PUUNENE — Officials may again seek a disaster declaration for Maui County amid extreme drought conditions, according to Molokai Sen. Lynn DeCoite.
DeCoite and other senators with the Senate Committee on Ways and Means traveled to Maui early this week as part of a multiday meeting to assess regional agriculture strategic plans. During a presentation by the state Department of Agriculture at Mahi Pono on Wednesday, DeCoite asked what it would take for the governor to issue another request for emergency relief.
“I think governor because of your communication with him, and we did the initial emergency, he is up to speed on the challenges,” responded Phyllis Shimabukuro-Geiser, Hawaii Board of Agriculture chairwoman. “He is aware. I think you need to make the request again. I think it will be quicker.”
She added that the department did hear from Maui ranchers dealing with axis deer problems due to the drought and said Hawaii island is also dealing with similar issues.
This year’s drought on Maui island is worse than last year, Kevin Kodama, senior service hydrologist for the National Weather Service in Honolulu, told The Maui News last week.
DeCoite on Wednesday evening said that she has heard from many concerned constituents and because of that: “I will put the request in and see how we can do it.”
However, she added that she needs the county to provide certain metrics to qualify the request.
The federal government in March 2020 approved Gov. David Ige’s requested federal disaster declaration for Maui County after Molokai ranchers suffered significant economic losses, including damage caused by large numbers of axis deer migrating into agricultural and developed areas seeking food and water.
The designation makes agricultural operations in the county eligible for consideration for certain assistance, including emergency loans, from the U.S. Department of Agriculture’s Farm Service Agency.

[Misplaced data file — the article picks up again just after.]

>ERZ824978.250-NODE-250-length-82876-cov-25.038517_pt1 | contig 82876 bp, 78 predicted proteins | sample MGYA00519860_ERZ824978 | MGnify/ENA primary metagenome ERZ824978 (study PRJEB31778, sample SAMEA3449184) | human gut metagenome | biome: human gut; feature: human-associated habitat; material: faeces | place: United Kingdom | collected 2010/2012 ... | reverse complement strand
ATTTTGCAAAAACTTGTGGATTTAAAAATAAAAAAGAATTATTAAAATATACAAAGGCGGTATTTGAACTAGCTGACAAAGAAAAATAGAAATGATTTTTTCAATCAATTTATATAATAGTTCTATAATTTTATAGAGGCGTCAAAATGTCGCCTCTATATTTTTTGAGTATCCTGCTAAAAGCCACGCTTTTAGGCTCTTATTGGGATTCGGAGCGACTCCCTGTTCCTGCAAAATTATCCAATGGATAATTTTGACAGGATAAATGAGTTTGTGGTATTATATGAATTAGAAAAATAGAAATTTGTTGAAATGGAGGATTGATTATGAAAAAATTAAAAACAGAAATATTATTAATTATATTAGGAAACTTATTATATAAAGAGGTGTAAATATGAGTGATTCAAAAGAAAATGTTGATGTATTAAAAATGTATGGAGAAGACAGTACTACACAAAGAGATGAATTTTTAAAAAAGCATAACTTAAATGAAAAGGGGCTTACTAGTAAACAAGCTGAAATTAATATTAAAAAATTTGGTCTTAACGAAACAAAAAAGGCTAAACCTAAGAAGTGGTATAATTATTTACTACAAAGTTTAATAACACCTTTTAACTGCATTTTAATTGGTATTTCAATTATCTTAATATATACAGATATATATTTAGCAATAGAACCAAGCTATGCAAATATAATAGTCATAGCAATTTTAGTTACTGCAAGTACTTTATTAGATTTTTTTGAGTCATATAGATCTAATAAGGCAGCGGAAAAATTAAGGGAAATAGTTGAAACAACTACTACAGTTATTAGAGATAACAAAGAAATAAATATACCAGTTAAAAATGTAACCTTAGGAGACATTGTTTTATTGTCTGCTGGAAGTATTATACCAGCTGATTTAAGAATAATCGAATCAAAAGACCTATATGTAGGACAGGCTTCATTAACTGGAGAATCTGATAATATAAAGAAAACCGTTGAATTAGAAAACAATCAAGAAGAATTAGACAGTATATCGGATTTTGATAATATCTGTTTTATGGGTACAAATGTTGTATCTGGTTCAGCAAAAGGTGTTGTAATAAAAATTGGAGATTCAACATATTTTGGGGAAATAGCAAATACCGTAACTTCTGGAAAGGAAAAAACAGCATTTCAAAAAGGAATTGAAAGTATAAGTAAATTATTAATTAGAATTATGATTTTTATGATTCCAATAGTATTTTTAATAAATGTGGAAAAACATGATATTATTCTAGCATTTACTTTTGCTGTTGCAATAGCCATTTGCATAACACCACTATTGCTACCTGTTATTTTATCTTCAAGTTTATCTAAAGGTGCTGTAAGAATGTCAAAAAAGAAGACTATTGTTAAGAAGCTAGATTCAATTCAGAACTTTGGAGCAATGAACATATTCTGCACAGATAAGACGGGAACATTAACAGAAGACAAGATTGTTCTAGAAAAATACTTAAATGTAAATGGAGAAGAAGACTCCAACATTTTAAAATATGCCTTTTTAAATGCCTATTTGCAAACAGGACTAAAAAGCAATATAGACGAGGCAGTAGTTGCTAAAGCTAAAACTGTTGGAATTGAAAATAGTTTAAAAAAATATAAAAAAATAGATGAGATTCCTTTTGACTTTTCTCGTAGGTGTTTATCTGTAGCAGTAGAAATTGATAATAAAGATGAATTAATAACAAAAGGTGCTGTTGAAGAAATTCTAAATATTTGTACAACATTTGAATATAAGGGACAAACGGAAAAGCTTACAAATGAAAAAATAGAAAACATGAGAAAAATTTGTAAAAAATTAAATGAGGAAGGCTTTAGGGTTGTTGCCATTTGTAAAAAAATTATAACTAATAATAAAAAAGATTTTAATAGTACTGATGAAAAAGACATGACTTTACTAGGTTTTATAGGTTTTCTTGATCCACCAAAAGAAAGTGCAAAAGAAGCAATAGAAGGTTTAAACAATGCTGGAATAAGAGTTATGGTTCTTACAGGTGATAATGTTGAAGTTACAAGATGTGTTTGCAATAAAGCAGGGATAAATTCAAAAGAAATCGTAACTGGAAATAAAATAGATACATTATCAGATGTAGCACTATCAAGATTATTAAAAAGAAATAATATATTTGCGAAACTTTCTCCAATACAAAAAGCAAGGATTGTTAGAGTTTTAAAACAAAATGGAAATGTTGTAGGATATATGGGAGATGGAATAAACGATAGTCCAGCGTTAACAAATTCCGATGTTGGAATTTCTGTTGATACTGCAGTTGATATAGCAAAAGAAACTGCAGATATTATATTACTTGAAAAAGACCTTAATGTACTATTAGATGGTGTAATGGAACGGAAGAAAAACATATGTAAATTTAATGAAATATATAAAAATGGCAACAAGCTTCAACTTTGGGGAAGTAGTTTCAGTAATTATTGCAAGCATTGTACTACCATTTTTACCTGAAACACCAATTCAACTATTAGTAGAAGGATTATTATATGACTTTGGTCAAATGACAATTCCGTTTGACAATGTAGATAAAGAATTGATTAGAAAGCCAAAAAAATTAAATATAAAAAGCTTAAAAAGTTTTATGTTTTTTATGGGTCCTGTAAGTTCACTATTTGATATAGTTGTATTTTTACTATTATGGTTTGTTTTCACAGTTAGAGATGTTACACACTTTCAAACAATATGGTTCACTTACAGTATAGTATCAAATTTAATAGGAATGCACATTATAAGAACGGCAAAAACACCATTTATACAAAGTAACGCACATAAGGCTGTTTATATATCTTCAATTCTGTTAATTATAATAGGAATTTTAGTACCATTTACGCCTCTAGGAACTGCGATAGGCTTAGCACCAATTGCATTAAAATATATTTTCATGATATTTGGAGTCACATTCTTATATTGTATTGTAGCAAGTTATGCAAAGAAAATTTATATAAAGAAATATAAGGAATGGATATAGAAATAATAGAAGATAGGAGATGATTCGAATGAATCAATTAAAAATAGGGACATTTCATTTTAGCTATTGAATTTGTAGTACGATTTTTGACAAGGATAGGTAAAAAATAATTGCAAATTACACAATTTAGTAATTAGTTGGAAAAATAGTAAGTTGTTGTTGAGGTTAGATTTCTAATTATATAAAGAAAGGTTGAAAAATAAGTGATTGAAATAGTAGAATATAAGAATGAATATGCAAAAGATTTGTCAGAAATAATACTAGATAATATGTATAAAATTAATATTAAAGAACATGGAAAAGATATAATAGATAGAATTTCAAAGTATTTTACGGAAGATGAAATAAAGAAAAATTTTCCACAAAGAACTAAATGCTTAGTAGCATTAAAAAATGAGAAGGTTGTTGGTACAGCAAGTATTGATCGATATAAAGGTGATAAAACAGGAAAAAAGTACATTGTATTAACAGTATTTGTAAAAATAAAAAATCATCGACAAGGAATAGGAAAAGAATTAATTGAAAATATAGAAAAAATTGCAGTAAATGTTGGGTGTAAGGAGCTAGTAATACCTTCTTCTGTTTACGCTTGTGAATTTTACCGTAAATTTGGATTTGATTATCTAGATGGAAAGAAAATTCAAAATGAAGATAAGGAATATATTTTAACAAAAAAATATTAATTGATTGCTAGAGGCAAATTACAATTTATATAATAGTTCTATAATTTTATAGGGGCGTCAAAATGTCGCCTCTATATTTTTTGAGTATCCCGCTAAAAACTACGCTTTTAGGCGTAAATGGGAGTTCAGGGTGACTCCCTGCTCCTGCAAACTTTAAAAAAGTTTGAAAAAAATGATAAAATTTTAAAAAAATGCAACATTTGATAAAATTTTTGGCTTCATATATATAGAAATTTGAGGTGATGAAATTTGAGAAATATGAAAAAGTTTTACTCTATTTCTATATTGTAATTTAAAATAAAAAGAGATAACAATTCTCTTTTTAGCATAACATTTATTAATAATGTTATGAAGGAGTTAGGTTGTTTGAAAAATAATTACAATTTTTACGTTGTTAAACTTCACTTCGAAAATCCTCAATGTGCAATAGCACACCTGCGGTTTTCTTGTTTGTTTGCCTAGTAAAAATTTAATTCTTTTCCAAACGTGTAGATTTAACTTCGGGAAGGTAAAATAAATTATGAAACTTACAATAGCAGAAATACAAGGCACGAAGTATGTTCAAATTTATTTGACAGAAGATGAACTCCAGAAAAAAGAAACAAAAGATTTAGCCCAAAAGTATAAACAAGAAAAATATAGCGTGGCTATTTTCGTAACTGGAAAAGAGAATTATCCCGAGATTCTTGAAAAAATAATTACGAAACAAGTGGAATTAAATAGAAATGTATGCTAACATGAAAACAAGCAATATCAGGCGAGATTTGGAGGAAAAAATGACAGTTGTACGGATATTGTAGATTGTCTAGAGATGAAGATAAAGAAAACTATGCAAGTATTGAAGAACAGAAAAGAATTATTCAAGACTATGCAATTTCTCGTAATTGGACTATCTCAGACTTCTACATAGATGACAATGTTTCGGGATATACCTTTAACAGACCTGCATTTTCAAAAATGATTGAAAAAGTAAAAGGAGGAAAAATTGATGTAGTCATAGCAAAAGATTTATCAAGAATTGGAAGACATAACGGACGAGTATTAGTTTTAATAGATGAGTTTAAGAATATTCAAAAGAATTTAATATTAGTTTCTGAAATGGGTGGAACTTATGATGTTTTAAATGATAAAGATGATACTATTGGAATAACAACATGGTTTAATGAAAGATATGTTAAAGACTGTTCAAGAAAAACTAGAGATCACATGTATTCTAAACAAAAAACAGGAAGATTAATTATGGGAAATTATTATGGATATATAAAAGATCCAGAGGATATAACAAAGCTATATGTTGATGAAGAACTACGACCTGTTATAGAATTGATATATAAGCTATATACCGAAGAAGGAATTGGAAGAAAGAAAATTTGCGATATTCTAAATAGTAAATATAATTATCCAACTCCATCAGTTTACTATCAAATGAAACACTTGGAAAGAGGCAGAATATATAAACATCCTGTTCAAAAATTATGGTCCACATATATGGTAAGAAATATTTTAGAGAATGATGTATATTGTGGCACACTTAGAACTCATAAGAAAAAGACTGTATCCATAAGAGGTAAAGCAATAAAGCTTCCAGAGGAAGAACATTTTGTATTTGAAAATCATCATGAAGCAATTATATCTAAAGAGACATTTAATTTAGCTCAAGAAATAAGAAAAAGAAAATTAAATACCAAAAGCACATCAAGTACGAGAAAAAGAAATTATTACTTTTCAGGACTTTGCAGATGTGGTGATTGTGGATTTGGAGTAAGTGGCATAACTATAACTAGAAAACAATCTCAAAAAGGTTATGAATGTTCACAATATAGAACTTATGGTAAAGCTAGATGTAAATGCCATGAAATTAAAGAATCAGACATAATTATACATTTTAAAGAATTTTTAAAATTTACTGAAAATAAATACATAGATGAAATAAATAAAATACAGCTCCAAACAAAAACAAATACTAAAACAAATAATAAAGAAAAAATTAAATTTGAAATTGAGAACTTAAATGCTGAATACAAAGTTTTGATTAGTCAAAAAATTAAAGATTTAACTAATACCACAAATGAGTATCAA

DOA also used the Chairperson’s Agriculture Development and Food Security Special Fund to support farms in need where eligible expenses included costs that went toward protective/mitigating measures to restore the producers’ agricultural operations to functioning status.
There were 60 requests for $573,900 of emergency relief — 2.87 times more than the available special funds, according to Shimabukuro-Geiser. Seven producers on Molokai and 14 on Maui received 21 awards comprising $200,000 in all.
DeCoite said she would like to see what was done with the funding that was already distributed.
Agriculture challenges such as drought, shipping rates and pandemic shutdowns were underscored during talks Wednesday.
State and local leaders also mulled plans to grow agriculture education and product exports on Maui and in Hawaii.
Shimabukuro-Geiser said that the department is collaborating with the University of Hawaii College of Tropical Agriculture and Human Resources to develop a GIS-based land sustainability tool to show ideal locations to grow certain crops. Final mapping and the report will be completed in December.
Preliminary information shows enough map detail to help ag users find properties or lands of interest.
Using an area from lower Kula Road westward to Honoapiilani Highway, mapping captures the majority of the area best suited for a group of crops requested by the department, including coffee, macadamia nuts, papaya, tomato and sweet potato.
Six environmental factors are considered as part of the map: soil pH, soil depth to any restricting layer, soil drainage, the steepness of terrain, temperatures and rainfall.
Sen. Donovan Dela Cruz, chairman of the Senate Committee on Ways and Means, said Wednesday’s meeting at Mahi Pono is just one component of agricultural planning.
“We are really talking to DOE, community colleges, Department of Ag, about building a skilled workforce in ranching, in dairy, in ornamentals, in food production” and other agricultural sectors, he said.
Then, the Department of Education can be supported with academies throughout the state, which will have a pipeline to community college. The college component will have a certificate, signaling potential employees that the graduate has specific qualifications.
“Then we can keep local kids here with higher paying jobs,” Dela Cruz said.
Mayor Michael Victorino said his goal is that agriculture will be the “second leg” of Maui’s economic stool.
“The cornerstone is the hospitality industry — no question,” he said. “But I want agriculture to be as solid as possible. If I can get to where 40, 50, 60 percent of everything we grow is consumed here, I would be a happy camper.”
“That’s exactly what my goal is: A minimum of 60 percent.”